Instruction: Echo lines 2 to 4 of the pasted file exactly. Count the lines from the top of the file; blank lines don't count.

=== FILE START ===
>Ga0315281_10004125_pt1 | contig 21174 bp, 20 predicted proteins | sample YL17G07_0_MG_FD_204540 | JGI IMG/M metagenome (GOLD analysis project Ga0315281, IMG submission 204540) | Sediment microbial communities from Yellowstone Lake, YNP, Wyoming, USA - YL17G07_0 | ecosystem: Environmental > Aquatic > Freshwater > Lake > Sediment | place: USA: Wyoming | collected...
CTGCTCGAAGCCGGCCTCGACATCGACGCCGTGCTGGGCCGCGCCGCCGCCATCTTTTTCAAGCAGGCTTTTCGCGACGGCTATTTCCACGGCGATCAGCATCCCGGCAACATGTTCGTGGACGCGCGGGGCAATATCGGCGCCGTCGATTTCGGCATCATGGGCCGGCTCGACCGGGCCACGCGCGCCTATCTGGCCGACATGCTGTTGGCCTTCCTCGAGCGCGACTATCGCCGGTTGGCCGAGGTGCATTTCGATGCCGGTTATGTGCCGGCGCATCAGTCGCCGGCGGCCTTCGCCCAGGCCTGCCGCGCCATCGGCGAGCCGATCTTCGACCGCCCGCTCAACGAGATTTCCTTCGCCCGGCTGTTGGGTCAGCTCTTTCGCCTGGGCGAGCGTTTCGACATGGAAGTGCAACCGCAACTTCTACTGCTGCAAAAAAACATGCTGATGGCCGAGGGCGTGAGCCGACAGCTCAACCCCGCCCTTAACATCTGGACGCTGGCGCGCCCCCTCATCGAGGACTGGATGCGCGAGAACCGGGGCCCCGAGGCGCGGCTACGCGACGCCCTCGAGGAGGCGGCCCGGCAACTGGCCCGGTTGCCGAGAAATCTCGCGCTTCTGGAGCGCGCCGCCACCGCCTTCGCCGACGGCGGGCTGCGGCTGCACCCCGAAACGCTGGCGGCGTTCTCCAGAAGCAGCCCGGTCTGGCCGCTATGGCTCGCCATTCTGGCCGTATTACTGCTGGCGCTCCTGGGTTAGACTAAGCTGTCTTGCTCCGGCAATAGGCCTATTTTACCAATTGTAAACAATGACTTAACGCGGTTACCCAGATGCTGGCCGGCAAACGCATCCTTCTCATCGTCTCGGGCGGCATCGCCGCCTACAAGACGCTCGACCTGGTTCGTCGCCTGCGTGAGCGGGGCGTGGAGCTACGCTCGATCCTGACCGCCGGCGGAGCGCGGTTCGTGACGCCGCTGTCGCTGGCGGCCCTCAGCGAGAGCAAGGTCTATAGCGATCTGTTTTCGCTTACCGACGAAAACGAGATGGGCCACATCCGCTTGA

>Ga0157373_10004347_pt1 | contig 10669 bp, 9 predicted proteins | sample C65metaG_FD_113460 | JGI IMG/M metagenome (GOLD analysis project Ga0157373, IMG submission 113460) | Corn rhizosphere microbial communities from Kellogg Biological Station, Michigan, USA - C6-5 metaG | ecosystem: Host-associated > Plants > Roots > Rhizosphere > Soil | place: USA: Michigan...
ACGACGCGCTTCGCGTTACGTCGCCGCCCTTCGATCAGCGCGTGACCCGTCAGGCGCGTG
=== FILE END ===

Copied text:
CTGCTCGAAGCCGGCCTCGACATCGACGCCGTGCTGGGCCGCGCCGCCGCCATCTTTTTCAAGCAGGCTTTTCGCGACGGCTATTTCCACGGCGATCAGCATCCCGGCAACATGTTCGTGGACGCGCGGGGCAATATCGGCGCCGTCGATTTCGGCATCATGGGCCGGCTCGACCGGGCCACGCGCGCCTATCTGGCCGACATGCTGTTGGCCTTCCTCGAGCGCGACTATCGCCGGTTGGCCGAGGTGCATTTCGATGCCGGTTATGTGCCGGCGCATCAGTCGCCGGCGGCCTTCGCCCAGGCCTGCCGCGCCATCGGCGAGCCGATCTTCGACCGCCCGCTCAACGAGATTTCCTTCGCCCGGCTGTTGGGTCAGCTCTTTCGCCTGGGCGAGCGTTTCGACATGGAAGTGCAACCGCAACTTCTACTGCTGCAAAAAAACATGCTGATGGCCGAGGGCGTGAGCCGACAGCTCAACCCCGCCCTTAACATCTGGACGCTGGCGCGCCCCCTCATCGAGGACTGGATGCGCGAGAACCGGGGCCCCGAGGCGCGGCTACGCGACGCCCTCGAGGAGGCGGCCCGGCAACTGGCCCGGTTGCCGAGAAATCTCGCGCTTCTGGAGCGCGCCGCCACCGCCTTCGCCGACGGCGGGCTGCGGCTGCACCCCGAAACGCTGGCGGCGTTCTCCAGAAGCAGCCCGGTCTGGCCGCTATGGCTCGCCATTCTGGCCGTATTACTGCTGGCGCTCCTGGGTTAGACTAAGCTGTCTTGCTCCGGCAATAGGCCTATTTTACCAATTGTAAACAATGACTTAACGCGGTTACCCAGATGCTGGCCGGCAAACGCATCCTTCTCATCGTCTCGGGCGGCATCGCCGCCTACAAGACGCTCGACCTGGTTCGTCGCCTGCGTGAGCGGGGCGTGGAGCTACGCTCGATCCTGACCGCCGGCGGAGCGCGGTTCGTGACGCCGCTGTCGCTGGCGGCCCTCAGCGAGAGCAAGGTCTATAGCGATCTGTTTTCGCTTACCGACGAAAACGAGATGGGCCACATCCGCTTGA

>Ga0157373_10004347_pt1 | contig 10669 bp, 9 predicted proteins | sample C65metaG_FD_113460 | JGI IMG/M metagenome (GOLD analysis project Ga0157373, IMG submission 113460) | Corn rhizosphere microbial communities from Kellogg Biological Station, Michigan, USA - C6-5 metaG | ecosystem: Host-associated > Plants > Roots > Rhizosphere > Soil | place: USA: Michigan...
ACGACGCGCTTCGCGTTACGTCGCCGCCCTTCGATCAGCGCGTGACCCGTCAGGCGCGTG